Gold / Silver / Copper futures - weekly outlook: March 16 - 20
San Francisco (Mar 15) Gold edged modestly higher on Friday, but prices remained near the lowest level in more than three months as the U.S. dollar rallied amid growing expectations for higher interest rates in the U.S.
On the Comex division of the New York Mercantile Exchange, gold futures for April delivery ticked up 50 cents, or 0.04%, to settle at $1,152.20 a troy ounce by close of trade.
Prices touched $1,146.50 on Wednesday, a level not seen since December 1. For the week, gold slumped $17.20, or 1.02%, the second consecutive weekly loss.
Futures were likely to find support at $1,141.70, the low from December 1, and resistance at $1,169.60, the high from March 10.
The U.S. dollar index, which measures the greenback’s strength against a trade-weighted basket of six major currencies, jumped 1.2% on Friday to end at 100.32, after touching an intraday high of 100.39, the most since April 2003.
A stronger U.S. dollar usually weighs on gold, as it dampens the metal's appeal as an alternative asset and makes dollar-priced commodities more expensive for holders of other currencies.
The euro fell below the $1.05-level against the greenback for the first time in 12 years, pressured lower by the diverging monetary policy stance between the Federal Reserve and the European Central Bank.
The euro has depreciated more than 10% against its U.S. counterpart for the year and nearly 40% since August as the ECB launched a €60 billion a month quantitative easing program earlier in March.
Demand for the dollar continued to be underpinned after stronger-than-forecast nonfarm payrolls report for February released earlier in the month solidified expectations for higher interest rates.
The Fed is expected to begin raising interest rates around the middle of this year and investors were looking ahead to next week’s policy statement to see if it would drop its reference to being "patient" before raising rates.
Expectations of higher borrowing rates going forward is considered bearish for gold, as the precious metal struggles to compete with yield-bearing assets when rates are on the rise.
Elsewhere on the Comex, silver futures for May delivery dipped 2.2 cents, or 0.14%, on Friday to settle at $15.49 a troy ounce by close of trade. On Wednesday, silver hit $15.26, the lowest level since December 1.
The May silver futures contract lost 43.6 cents, or 1.98%, for the week, the second straight weekly decline.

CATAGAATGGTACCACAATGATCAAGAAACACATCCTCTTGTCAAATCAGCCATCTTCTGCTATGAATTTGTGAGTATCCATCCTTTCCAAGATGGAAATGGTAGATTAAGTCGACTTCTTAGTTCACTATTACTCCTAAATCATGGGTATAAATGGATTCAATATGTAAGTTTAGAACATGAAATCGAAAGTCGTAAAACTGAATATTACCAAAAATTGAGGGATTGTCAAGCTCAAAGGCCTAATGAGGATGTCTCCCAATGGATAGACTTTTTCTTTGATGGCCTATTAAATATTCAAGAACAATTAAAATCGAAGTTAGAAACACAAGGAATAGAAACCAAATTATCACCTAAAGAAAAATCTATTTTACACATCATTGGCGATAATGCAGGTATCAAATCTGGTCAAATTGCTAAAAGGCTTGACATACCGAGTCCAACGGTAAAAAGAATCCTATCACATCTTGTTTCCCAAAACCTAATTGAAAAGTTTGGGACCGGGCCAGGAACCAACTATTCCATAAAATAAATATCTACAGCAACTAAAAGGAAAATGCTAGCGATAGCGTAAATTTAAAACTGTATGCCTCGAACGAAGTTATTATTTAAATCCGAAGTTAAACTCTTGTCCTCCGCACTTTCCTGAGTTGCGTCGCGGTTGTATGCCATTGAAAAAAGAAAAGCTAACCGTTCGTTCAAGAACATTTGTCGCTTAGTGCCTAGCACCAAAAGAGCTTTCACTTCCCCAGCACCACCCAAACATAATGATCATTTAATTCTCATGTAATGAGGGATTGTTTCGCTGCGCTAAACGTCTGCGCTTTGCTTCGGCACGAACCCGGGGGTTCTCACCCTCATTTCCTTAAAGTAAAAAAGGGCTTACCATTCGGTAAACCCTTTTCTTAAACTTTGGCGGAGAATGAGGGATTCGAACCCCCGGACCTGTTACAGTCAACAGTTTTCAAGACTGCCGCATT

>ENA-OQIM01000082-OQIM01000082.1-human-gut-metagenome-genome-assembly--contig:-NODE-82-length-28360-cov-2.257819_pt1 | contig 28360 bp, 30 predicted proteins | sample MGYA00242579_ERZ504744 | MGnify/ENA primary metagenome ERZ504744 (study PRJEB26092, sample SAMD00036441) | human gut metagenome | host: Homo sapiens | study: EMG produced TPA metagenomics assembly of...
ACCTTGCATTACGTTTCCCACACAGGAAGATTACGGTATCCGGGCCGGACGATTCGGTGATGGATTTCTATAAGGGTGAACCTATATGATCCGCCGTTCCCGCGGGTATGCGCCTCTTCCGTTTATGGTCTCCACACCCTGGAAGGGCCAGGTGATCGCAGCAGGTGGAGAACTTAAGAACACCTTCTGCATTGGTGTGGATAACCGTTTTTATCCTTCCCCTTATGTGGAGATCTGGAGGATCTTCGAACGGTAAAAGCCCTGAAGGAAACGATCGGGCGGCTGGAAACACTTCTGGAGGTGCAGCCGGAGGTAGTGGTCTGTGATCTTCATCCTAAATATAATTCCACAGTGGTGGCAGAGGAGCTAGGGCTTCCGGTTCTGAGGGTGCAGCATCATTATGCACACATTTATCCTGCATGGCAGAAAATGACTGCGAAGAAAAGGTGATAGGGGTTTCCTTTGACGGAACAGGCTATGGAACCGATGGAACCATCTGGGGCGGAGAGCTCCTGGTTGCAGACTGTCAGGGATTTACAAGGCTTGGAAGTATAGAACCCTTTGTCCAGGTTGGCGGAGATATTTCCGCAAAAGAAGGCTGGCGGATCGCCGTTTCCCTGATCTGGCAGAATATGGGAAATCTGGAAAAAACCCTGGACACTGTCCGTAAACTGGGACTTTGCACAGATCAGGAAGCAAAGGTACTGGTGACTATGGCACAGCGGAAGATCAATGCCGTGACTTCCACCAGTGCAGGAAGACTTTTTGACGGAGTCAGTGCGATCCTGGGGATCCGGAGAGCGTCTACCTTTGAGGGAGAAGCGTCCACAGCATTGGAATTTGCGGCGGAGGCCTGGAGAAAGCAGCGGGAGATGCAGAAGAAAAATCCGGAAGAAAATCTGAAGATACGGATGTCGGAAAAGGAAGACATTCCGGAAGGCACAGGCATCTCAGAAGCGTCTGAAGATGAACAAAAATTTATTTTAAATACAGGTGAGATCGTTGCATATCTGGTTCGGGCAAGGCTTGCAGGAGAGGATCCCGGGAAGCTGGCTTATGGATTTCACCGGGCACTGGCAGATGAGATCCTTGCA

Meanwhile, copper for May delivery inched up 0.5 cents, or 0.19%, on Friday to end at $2.663 a pound. Prices touched a session high of $2.690, the most since March 3.
For the week, Comex copper rose 4.9 cents, or 2.07%, as a recent batch of weaker than expected Chinese economic data fuelled speculation policymakers in Beijing will have to introduce further stimulus measures to boost growth and ward off deflation.
The Asian nation is the world’s largest copper consumer, accounting for almost 40% of world consumption last year.
In the week ahead, market players will focus on the conclusion of the Federal Reserve's two-day monetary policy meeting on Wednesday, which could provide indications on how soon it might raise interest rates.
If the Fed decides to remove a reference to "remaining patient," in its statement, it typically indicates that interest rates could be raised at either of its next two meetings. After next week's meeting, the FOMC will meet in June and September.
Ahead of the coming week, Investing.com has compiled a list of these and other significant events likely to affect the markets.
Monday, March 16
The U.S. is to produce reports on industrial production and manufacturing activity in the New York region, as well as private sector data on the housing market.
Tuesday, March 17
The Reserve Bank of Australia is to publish the minutes of its latest policy meeting, giving investors insight into how officials view the economy and their policy options.
The Bank of Japan is to announce its benchmark interest rate and publish its rate statement, which outlines economic conditions and the factors affecting the monetary policy decision.
In the euro zone, the ZEW Institute is to report on German economic sentiment. The euro area is also to release revised data on consumer inflation.
The U.S. is to report on building permits and housing starts.
Wednesday, March 18
The Bank of England is to publish the minutes of its February meeting.
The Fed is to announce its federal funds rate and publish its rate statement, which outlines economic projection and the factors affecting the monetary policy decision.
Fed Chair Janet Yellen is to hold what will be a closely watched a post-policy meeting press conference.
Thursday, March 19
The Swiss National Bank is to announce its Libor rate and publish its monetary policy assessment.
Later Thursday, the U.S. is to release reports on jobless claims, the current account and manufacturing activity in the Philadelphia region.
Friday, March 20
The BoJ is to publish the minutes of its latest monetary policy meeting.